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The Gastronomical Me by M. F. K. Fisher

The Gastronomical Me

by M. F. K. Fisher

Other authors: See the other authors section.

Series: Art of Eating

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4631434,105 (4.12)27



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» See also 27 mentions

Showing 1-5 of 14 (next | show all)
Autobiographical anecdotes cover the years 1912-1941. Some are fanciful and some are extremely sad. The food detail is always amazing and interesting and I was tickled to note that airline food was bad in 1941 also...
(November 01, 2006) ( )
  cindywho | May 27, 2019 |
This is a series of essays written about Fisher's life between 1912 and 1941. She covers a wide range of topics; from the first time food became significant to her as a teenager in boarding school to her adventures as a newly married wife living in France. When she said goodbye to her Californian-American palate and encountered French cuisine it was like having an epiphany for Fisher. Her ears (and taste buds) were open to a whole new way of experiencing food and drink. Sprinkled throughout the stories are glimpses of Fisher's personal history. Her relationship with sister Norah and brother David, the demise of her first marriage with Al, the slow death of her second love, Chexbres, and her awakening to a different culture in Mexico. ( )
  SeriousGrace | Nov 14, 2017 |
good memoir, not telling us everything but that's what the internet is for.
"fisher builds a life from meals" ( )
  mahallett | Aug 15, 2015 |
Didn't get to it
  Lisa02476 | Apr 12, 2014 |
Really great book. The first few chapters and the last few, especially, were absolutely wonderful. Which is not to say that it drug in the middle—it really didn't. If it had all been as good as those chapters on either end, it would have been a nearly perfect book. Still, I loved it as it was.

The book is a memoir, told almost exclusively through descriptions of food, eating, etc. In case you're not familiar with MFK Fisher, that's the kind of writing she does—it's about food, but it's about so much more. I guess you could say (and in fact she does say at several points) that she's speaking also about metaphorical hunger. True enough, but still it doesn't at all capture the work. She's talking about what it means to grow up, to become yourself, to fall in love and back out again (and back one more time), to be a woman, to travel, to survive a spouse, even what it means to live in a world on the brink of war (the memoir covers her life from 1912–1941). And other things besides, but those are the ones that come to mind at the moment. And along the way, she has plenty to say about the food.

I loved the book. I've also found myself quite a bit hungrier as I've read it, of course. :) That part's not going to go away. I read it for an online book group, alongside Ruth Reichl's Garlic & Sapphires (which I also enjoyed, though not as much as this one). ( )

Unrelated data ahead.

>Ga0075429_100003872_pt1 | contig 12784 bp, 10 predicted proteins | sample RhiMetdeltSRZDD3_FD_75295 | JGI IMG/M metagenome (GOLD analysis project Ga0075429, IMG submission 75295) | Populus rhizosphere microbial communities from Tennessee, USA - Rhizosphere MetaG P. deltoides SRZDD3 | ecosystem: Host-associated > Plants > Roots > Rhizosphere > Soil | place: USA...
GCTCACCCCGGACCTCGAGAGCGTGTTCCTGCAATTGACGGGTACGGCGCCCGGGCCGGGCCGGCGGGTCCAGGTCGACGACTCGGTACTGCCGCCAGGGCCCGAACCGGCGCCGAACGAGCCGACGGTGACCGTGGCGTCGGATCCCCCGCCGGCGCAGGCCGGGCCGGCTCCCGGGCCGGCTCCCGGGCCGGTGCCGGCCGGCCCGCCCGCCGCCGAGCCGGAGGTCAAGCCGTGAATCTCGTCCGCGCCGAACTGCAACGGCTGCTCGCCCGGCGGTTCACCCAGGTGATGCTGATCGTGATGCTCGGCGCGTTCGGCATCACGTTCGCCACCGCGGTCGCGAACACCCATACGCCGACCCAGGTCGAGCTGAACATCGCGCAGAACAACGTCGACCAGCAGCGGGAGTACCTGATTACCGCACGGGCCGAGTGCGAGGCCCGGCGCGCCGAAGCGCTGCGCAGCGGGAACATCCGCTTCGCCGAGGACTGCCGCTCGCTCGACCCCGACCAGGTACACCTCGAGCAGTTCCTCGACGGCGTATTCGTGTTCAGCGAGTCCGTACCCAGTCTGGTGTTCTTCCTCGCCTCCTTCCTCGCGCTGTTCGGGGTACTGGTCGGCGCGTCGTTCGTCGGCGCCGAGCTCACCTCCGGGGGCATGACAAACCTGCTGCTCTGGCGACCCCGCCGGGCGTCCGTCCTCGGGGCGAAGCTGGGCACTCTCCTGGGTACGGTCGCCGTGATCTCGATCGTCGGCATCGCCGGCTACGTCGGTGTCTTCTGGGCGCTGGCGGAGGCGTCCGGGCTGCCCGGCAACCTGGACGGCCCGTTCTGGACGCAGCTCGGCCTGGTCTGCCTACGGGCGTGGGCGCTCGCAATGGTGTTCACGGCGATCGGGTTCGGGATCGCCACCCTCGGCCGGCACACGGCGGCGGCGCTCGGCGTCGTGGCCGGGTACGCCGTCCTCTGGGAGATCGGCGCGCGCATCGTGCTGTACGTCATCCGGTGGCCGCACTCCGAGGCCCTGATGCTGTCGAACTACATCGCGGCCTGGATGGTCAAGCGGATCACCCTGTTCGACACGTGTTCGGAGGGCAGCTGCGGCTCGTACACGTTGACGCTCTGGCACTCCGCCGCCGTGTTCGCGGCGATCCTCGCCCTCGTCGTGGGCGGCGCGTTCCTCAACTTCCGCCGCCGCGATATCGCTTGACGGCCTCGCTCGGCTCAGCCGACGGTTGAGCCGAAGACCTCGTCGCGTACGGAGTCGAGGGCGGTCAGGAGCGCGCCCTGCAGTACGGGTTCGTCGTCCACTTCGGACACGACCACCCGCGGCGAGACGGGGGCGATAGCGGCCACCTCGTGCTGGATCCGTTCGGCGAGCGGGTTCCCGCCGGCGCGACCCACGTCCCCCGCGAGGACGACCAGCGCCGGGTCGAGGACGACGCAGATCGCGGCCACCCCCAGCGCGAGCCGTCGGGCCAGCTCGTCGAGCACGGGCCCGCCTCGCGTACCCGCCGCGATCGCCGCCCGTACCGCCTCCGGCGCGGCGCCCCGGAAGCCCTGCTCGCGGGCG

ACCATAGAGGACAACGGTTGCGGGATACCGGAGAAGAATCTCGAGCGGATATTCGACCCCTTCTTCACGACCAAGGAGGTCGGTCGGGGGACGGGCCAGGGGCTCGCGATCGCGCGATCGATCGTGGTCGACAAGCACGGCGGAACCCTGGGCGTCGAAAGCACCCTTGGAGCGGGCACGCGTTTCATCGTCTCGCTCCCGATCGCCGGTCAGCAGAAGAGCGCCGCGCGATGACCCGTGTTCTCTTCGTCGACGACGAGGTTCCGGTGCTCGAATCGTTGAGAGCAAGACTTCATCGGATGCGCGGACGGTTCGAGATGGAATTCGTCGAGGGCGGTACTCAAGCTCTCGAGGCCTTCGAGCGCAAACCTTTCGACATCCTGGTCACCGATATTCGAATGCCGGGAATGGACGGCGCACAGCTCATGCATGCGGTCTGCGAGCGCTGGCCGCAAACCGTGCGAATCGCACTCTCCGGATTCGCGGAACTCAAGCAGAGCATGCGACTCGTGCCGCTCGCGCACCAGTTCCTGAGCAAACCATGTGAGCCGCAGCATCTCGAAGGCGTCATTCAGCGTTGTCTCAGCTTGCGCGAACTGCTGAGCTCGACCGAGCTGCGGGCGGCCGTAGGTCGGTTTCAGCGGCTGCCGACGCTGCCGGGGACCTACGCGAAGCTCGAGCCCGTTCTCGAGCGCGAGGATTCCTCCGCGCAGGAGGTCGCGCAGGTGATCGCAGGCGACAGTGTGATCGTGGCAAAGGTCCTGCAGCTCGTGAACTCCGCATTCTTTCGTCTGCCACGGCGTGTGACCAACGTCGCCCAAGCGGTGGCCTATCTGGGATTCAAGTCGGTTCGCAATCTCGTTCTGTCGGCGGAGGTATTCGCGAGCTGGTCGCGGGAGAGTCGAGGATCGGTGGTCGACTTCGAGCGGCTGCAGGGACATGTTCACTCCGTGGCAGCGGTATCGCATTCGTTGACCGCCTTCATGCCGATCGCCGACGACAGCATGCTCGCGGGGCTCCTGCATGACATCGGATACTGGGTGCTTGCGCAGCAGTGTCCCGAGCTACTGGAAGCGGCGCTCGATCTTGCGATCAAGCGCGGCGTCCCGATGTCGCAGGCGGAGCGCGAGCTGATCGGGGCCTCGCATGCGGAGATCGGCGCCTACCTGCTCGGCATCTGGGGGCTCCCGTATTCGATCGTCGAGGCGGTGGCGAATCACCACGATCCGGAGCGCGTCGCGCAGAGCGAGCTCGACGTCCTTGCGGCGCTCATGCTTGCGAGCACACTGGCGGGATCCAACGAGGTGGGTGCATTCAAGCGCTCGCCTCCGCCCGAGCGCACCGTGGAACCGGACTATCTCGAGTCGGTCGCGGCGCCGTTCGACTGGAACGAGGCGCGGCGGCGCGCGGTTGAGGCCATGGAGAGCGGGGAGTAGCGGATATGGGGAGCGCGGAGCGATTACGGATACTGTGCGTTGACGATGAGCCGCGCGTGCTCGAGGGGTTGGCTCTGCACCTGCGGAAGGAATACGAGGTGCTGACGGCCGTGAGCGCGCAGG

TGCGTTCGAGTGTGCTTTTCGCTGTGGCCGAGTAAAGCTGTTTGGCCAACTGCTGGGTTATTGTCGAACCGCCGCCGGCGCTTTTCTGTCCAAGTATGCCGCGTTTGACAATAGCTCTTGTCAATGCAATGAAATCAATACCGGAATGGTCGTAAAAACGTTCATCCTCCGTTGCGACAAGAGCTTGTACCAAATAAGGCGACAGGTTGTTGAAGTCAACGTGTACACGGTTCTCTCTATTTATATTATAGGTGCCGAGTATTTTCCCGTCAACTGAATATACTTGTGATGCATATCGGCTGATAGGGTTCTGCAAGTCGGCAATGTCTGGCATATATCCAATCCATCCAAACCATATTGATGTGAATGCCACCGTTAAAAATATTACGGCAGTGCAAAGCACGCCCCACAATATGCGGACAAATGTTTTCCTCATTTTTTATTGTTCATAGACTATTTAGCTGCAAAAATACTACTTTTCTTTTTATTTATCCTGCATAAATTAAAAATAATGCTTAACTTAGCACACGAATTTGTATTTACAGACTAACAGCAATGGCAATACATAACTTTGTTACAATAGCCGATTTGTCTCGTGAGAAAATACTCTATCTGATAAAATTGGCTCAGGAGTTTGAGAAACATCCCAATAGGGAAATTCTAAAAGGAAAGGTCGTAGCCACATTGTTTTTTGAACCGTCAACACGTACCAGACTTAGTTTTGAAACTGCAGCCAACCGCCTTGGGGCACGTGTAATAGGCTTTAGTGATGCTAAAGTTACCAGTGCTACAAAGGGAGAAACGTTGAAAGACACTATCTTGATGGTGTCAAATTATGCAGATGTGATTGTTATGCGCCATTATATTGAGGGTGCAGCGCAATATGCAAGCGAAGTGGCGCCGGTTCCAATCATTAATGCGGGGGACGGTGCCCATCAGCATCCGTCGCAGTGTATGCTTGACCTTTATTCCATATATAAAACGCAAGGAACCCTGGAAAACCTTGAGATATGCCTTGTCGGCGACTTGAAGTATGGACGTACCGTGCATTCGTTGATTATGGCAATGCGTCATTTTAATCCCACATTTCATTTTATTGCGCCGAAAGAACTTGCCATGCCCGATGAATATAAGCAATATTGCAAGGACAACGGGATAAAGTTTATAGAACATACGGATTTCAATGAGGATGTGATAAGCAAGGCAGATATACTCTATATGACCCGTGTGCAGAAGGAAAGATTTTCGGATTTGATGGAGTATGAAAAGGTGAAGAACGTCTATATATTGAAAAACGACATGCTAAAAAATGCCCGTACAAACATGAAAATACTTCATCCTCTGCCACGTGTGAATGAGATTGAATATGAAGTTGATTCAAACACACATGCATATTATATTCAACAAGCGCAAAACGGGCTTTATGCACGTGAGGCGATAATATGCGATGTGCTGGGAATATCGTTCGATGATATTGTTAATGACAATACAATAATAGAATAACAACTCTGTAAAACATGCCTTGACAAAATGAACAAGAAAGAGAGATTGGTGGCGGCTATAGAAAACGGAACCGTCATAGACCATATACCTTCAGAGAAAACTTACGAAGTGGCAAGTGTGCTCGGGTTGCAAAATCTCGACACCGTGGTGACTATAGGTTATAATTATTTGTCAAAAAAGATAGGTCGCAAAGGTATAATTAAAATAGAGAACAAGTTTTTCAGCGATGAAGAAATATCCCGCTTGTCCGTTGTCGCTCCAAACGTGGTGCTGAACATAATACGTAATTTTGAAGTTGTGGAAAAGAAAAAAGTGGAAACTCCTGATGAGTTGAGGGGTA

spoko | Nov 14, 2013 |
Showing 1-5 of 14 (next | show all)
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Author nameRoleType of authorWork?Status
Fisher, M. F. K.primary authorall editionsconfirmed
Buckley, LynnCover designersecondary authorsome editionsconfirmed
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The first thing I remember tasting and then wanting to taste again is the grayish-pink fuzz my grandmother skimmed from a spitting kettle of strawberry jam.
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(Click to show. Warning: May contain spoilers.)
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Amazon.com Amazon.com Review (ISBN 0865473927, Paperback)

M. F. K. Fisher sees life stomach first. The New York Times said "She spit Puritan restraint out like a dull wine and made a life of savoring the slow, sensual pleasures of the table." And between meals, she savored the pleasures of men and travel, too. She recalls California in 1912, life in France in the 1930s, and traveling solo to Mexico in 1941. Her first oyster is a beautiful story, about adolescence and the glory of the briny mollusk, and her humor is as forthright as her taste at table.

(retrieved from Amazon Thu, 12 Mar 2015 18:22:23 -0400)

The Gastronomical Me is a chronicle of the authors passionate embrace of a whole new way of eating, drinking, and celebrating the senses. As she recounts memorable meals shared with an assortment of eccentric and fascinating characters, set against a backdrop of mounting pre-war tensions, we witness the formation not only of her taste but of her character and her prodigious talent.… (more)

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